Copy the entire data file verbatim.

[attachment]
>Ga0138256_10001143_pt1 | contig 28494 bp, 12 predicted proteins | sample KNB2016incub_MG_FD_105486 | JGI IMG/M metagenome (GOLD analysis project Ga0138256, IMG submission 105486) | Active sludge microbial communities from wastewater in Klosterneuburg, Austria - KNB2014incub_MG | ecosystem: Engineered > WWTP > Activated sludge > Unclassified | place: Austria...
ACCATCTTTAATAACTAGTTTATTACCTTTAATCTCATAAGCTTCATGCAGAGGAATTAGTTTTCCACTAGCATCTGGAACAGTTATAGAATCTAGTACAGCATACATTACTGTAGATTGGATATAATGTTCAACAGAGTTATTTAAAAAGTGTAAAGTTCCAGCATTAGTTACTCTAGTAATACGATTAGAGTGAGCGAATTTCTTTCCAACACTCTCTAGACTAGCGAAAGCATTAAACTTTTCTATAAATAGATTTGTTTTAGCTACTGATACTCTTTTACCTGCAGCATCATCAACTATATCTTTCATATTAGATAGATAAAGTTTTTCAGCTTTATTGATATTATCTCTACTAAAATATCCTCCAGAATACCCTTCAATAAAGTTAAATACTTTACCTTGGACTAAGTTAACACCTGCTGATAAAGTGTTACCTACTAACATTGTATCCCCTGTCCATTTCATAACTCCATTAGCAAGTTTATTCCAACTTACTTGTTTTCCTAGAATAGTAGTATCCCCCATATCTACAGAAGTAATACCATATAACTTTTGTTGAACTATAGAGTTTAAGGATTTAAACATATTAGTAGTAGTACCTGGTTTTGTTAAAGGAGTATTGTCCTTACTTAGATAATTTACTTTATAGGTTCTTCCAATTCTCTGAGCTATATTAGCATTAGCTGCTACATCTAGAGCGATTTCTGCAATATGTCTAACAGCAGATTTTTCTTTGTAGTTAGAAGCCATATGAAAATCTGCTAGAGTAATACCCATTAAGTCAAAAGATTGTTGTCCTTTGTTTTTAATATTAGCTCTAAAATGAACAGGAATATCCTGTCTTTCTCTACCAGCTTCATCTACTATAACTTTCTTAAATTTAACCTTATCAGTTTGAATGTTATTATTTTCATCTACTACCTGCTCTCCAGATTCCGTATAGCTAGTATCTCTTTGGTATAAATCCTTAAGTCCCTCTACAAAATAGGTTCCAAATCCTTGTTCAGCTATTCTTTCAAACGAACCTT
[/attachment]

>Ga0138256_10001143_pt1 | contig 28494 bp, 12 predicted proteins | sample KNB2016incub_MG_FD_105486 | JGI IMG/M metagenome (GOLD analysis project Ga0138256, IMG submission 105486) | Active sludge microbial communities from wastewater in Klosterneuburg, Austria - KNB2014incub_MG | ecosystem: Engineered > WWTP > Activated sludge > Unclassified | place: Austria...
ACCATCTTTAATAACTAGTTTATTACCTTTAATCTCATAAGCTTCATGCAGAGGAATTAGTTTTCCACTAGCATCTGGAACAGTTATAGAATCTAGTACAGCATACATTACTGTAGATTGGATATAATGTTCAACAGAGTTATTTAAAAAGTGTAAAGTTCCAGCATTAGTTACTCTAGTAATACGATTAGAGTGAGCGAATTTCTTTCCAACACTCTCTAGACTAGCGAAAGCATTAAACTTTTCTATAAATAGATTTGTTTTAGCTACTGATACTCTTTTACCTGCAGCATCATCAACTATATCTTTCATATTAGATAGATAAAGTTTTTCAGCTTTATTGATATTATCTCTACTAAAATATCCTCCAGAATACCCTTCAATAAAGTTAAATACTTTACCTTGGACTAAGTTAACACCTGCTGATAAAGTGTTACCTACTAACATTGTATCCCCTGTCCATTTCATAACTCCATTAGCAAGTTTATTCCAACTTACTTGTTTTCCTAGAATAGTAGTATCCCCCATATCTACAGAAGTAATACCATATAACTTTTGTTGAACTATAGAGTTTAAGGATTTAAACATATTAGTAGTAGTACCTGGTTTTGTTAAAGGAGTATTGTCCTTACTTAGATAATTTACTTTATAGGTTCTTCCAATTCTCTGAGCTATATTAGCATTAGCTGCTACATCTAGAGCGATTTCTGCAATATGTCTAACAGCAGATTTTTCTTTGTAGTTAGAAGCCATATGAAAATCTGCTAGAGTAATACCCATTAAGTCAAAAGATTGTTGTCCTTTGTTTTTAATATTAGCTCTAAAATGAACAGGAATATCCTGTCTTTCTCTACCAGCTTCATCTACTATAACTTTCTTAAATTTAACCTTATCAGTTTGAATGTTATTATTTTCATCTACTACCTGCTCTCCAGATTCCGTATAGCTAGTATCTCTTTGGTATAAATCCTTAAGTCCCTCTACAAAATAGGTTCCAAATCCTTGTTCAGCTATTCTTTCAAACGAACCTT